Do you really know your online 'friends?'

CHARLOTTE, NC (WBTV) - Professional networking sites, such as LinkedIn, offer a great way to showcase your skills, share information, and make connections with others.  Many LinkedIn accounts grew fast with the bad economy.  This makes sense – networking is more important than ever.  But, how well do you really know the person you are sharing information with or tying your good name to?

WBTV's Cyber Expert Theresa Payton warns that there are strangers and spies among us and they use LinkedIn.  She wants to you to know you might be connected to an international spy or crime ring through your contacts and not even know it!

"I am a huge fan of LinkedIn.  I have connected friends to recruiters and I believe it is part of a process that helps people find their next job.  But the larger your list of contacts grow, the harder it is to know in depth who they are, much less who they are connected to," Payton said.

She recommends people use news events to remind them to check their LinkedIn profile.  If someone has been convicted of a high profile scam do a quick search of your LinkedIn profile.

Your network becomes part of your online reputation.  It is important that you actively manage your online connections.

How to Protect Your Network – Theresa has 4 tips that take less than 5 minutes:

  1. ASK OTHERS: If you receive an invite from someone you do not know, do a search on LinkedIn to see what groups they belong to and ask people you know that are connected to them before accepting.
  2. SEARCH:  Go to your favorite search engine and type in names of LinkedIn groups, companies, or individual invites you have received and read some of the search results.
  3. DROP:  If you join a LinkedIn discussion group and you become uncomfortable with the participants or the topics, drop the group or contact the owner of the group with your concerns.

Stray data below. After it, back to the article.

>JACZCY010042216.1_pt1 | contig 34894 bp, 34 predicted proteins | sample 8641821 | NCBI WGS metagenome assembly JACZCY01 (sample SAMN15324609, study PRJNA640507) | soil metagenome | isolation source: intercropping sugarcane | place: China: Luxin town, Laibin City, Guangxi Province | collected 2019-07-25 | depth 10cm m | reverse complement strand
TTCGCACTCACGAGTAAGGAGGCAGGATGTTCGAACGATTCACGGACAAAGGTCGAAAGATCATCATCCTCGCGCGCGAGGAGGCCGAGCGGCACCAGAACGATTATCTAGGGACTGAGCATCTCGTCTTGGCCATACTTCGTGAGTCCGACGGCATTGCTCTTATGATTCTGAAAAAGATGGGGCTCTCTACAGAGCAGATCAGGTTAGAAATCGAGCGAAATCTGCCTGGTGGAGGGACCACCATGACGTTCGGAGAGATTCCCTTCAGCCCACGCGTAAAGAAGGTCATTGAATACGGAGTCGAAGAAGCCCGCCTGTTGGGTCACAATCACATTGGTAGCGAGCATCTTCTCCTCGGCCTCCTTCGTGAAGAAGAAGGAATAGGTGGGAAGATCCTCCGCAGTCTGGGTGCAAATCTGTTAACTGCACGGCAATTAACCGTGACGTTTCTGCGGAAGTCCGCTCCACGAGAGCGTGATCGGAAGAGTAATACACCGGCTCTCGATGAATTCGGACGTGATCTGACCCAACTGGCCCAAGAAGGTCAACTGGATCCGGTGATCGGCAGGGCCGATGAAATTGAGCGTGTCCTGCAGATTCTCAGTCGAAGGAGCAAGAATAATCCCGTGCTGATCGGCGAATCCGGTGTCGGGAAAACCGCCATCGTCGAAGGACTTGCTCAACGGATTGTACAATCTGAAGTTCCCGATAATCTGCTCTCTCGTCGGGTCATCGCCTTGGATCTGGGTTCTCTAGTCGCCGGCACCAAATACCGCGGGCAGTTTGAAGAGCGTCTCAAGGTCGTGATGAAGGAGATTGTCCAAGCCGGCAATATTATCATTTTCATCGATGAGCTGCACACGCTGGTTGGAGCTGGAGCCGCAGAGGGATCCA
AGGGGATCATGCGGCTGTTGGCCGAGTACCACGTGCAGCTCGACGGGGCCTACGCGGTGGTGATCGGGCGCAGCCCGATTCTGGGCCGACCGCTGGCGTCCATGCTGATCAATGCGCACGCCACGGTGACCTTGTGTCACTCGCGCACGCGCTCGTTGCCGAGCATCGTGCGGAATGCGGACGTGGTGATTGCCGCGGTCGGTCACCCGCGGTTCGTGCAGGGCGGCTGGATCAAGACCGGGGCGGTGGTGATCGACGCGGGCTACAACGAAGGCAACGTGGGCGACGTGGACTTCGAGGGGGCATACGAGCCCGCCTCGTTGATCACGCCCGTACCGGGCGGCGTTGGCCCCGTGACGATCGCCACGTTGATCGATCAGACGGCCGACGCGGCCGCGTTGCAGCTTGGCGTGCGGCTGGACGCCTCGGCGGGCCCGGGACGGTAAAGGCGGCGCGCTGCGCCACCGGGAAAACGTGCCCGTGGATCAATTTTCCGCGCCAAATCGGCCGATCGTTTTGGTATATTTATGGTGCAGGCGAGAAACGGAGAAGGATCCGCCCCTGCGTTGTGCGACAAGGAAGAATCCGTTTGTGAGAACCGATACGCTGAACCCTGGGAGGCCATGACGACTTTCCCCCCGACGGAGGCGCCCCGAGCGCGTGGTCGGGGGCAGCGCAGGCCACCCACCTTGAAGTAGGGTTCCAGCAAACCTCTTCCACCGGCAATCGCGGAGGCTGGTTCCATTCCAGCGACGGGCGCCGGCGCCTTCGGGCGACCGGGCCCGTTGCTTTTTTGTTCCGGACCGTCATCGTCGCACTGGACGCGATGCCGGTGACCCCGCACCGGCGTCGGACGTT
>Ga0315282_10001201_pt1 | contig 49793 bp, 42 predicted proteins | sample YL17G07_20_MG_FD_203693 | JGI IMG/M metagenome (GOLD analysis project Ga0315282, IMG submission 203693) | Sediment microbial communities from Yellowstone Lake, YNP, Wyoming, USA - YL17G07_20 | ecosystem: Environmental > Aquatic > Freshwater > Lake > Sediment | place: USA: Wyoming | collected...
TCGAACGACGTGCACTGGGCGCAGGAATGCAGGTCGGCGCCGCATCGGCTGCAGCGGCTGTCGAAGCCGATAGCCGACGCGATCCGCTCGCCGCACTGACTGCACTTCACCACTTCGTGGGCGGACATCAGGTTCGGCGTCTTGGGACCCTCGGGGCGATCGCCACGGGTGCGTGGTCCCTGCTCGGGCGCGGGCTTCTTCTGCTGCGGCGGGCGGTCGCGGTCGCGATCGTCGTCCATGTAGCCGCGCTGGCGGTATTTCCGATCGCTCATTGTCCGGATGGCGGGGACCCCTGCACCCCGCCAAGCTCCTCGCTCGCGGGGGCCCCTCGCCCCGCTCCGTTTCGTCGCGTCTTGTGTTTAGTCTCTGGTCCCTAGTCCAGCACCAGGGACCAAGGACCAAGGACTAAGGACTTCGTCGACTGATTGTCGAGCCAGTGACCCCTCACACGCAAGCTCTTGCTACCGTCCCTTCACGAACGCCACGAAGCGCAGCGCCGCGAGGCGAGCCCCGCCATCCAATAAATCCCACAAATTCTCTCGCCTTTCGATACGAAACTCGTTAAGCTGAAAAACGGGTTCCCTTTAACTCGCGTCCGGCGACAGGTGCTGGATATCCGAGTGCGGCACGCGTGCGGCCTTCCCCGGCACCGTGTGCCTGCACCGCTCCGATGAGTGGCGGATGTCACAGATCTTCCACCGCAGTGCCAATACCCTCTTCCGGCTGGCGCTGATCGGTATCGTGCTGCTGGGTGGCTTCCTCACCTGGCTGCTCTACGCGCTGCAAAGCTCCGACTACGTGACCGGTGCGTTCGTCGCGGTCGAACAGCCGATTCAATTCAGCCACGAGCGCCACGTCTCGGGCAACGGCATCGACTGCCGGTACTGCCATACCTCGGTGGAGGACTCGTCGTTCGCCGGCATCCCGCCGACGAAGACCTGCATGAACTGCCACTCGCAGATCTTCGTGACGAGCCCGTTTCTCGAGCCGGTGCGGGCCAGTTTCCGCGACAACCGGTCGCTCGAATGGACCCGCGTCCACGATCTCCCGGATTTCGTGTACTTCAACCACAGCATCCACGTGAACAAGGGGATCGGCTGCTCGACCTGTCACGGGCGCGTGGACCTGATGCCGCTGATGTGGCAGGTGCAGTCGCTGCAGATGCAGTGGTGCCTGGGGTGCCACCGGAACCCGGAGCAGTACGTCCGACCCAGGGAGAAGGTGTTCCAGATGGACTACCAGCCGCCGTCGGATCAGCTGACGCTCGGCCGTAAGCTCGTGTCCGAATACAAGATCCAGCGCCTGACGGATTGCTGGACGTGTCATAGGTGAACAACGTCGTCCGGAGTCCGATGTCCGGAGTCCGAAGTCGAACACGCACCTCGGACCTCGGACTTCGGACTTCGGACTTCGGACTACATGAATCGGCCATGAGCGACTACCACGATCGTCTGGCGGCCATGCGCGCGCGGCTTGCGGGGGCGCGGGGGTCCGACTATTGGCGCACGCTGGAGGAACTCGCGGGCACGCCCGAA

4. BE WARY:  If you get an invitation from a famous person, be careful.  People were duped when a fake Beyonce post lured them into clicking on links that loaded viruses onto their computer.


  1. Start with the people you work with
  2. Look up former colleagues
  3. Connect with former classmates
  4. If you do volunteer work, connect with fellow volunteers
  5. If you belong to trade associations or clubs, connect with fellow members
  6. Consider joining or creating LinkedIn groups that have similar professional interests or in a field of work that you want to move into
  7. Look at the contacts listed in the profiles of people that you respect and trust and ask for an introduction


If you want to test out your LinkedIn Profile, you can look for the following Russian Spies:

Donald Heathfield, CEO Future Map

Tracey Foley, Field Agent at Redfin Corp.

Anna Chapman, Founder of Domdot

Mikhail Semenko, China and Latin America Manager at Travel All Russia LLC

Cynthia Murphy, VP at Morea Financial Services


There are many sites that track the benefits of using LinkedIn and the current safety challenges.  We have highlighted a few of them here:

For a recap of how the spies used social media look at Mashable and LooseWireBlog: